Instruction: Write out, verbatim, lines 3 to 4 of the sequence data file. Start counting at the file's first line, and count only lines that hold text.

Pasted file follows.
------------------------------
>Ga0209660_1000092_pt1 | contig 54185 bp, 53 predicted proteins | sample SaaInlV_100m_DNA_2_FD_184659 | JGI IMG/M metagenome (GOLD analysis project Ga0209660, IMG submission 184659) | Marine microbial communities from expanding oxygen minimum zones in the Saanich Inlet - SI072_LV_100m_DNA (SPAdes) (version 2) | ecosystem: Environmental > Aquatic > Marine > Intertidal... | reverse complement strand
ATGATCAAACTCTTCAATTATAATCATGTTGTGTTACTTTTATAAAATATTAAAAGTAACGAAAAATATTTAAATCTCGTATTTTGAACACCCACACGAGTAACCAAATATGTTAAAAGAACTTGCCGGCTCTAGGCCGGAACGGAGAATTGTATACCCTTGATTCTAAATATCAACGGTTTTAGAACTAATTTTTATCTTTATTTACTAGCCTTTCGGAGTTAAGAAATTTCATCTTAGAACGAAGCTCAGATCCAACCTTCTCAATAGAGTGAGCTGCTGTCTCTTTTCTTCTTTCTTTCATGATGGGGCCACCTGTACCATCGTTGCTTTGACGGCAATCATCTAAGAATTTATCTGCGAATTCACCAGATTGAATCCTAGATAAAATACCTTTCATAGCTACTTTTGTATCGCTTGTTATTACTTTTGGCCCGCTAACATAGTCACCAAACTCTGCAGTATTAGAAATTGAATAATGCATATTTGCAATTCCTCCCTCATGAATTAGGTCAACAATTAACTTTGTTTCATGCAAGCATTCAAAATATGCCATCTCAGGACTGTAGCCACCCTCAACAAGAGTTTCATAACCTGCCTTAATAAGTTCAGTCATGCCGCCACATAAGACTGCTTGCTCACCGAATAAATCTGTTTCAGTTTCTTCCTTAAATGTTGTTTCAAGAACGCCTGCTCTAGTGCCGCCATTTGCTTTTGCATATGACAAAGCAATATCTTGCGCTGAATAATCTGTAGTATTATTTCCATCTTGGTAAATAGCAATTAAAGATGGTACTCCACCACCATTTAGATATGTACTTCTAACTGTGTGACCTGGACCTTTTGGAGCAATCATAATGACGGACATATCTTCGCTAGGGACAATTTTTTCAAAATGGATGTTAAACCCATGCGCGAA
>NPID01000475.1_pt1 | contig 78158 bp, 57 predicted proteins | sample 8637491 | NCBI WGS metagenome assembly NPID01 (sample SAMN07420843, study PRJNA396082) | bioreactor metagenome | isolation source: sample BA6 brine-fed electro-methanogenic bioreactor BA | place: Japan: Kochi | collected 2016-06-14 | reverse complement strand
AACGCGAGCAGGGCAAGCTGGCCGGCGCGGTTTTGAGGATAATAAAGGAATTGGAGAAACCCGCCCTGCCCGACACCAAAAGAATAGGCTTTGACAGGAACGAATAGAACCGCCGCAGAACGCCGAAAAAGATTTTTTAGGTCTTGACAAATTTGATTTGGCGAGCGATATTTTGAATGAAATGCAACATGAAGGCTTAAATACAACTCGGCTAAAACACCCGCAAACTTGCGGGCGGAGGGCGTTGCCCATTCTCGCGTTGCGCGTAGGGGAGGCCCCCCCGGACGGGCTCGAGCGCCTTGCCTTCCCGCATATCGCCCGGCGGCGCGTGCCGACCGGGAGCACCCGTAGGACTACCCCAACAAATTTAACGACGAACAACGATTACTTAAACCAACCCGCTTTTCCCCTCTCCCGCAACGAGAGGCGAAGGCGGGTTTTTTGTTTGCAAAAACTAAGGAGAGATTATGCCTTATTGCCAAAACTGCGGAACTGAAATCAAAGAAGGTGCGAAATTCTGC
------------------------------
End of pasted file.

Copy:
>NPID01000475.1_pt1 | contig 78158 bp, 57 predicted proteins | sample 8637491 | NCBI WGS metagenome assembly NPID01 (sample SAMN07420843, study PRJNA396082) | bioreactor metagenome | isolation source: sample BA6 brine-fed electro-methanogenic bioreactor BA | place: Japan: Kochi | collected 2016-06-14 | reverse complement strand
AACGCGAGCAGGGCAAGCTGGCCGGCGCGGTTTTGAGGATAATAAAGGAATTGGAGAAACCCGCCCTGCCCGACACCAAAAGAATAGGCTTTGACAGGAACGAATAGAACCGCCGCAGAACGCCGAAAAAGATTTTTTAGGTCTTGACAAATTTGATTTGGCGAGCGATATTTTGAATGAAATGCAACATGAAGGCTTAAATACAACTCGGCTAAAACACCCGCAAACTTGCGGGCGGAGGGCGTTGCCCATTCTCGCGTTGCGCGTAGGGGAGGCCCCCCCGGACGGGCTCGAGCGCCTTGCCTTCCCGCATATCGCCCGGCGGCGCGTGCCGACCGGGAGCACCCGTAGGACTACCCCAACAAATTTAACGACGAACAACGATTACTTAAACCAACCCGCTTTTCCCCTCTCCCGCAACGAGAGGCGAAGGCGGGTTTTTTGTTTGCAAAAACTAAGGAGAGATTATGCCTTATTGCCAAAACTGCGGAACTGAAATCAAAGAAGGTGCGAAATTCTGC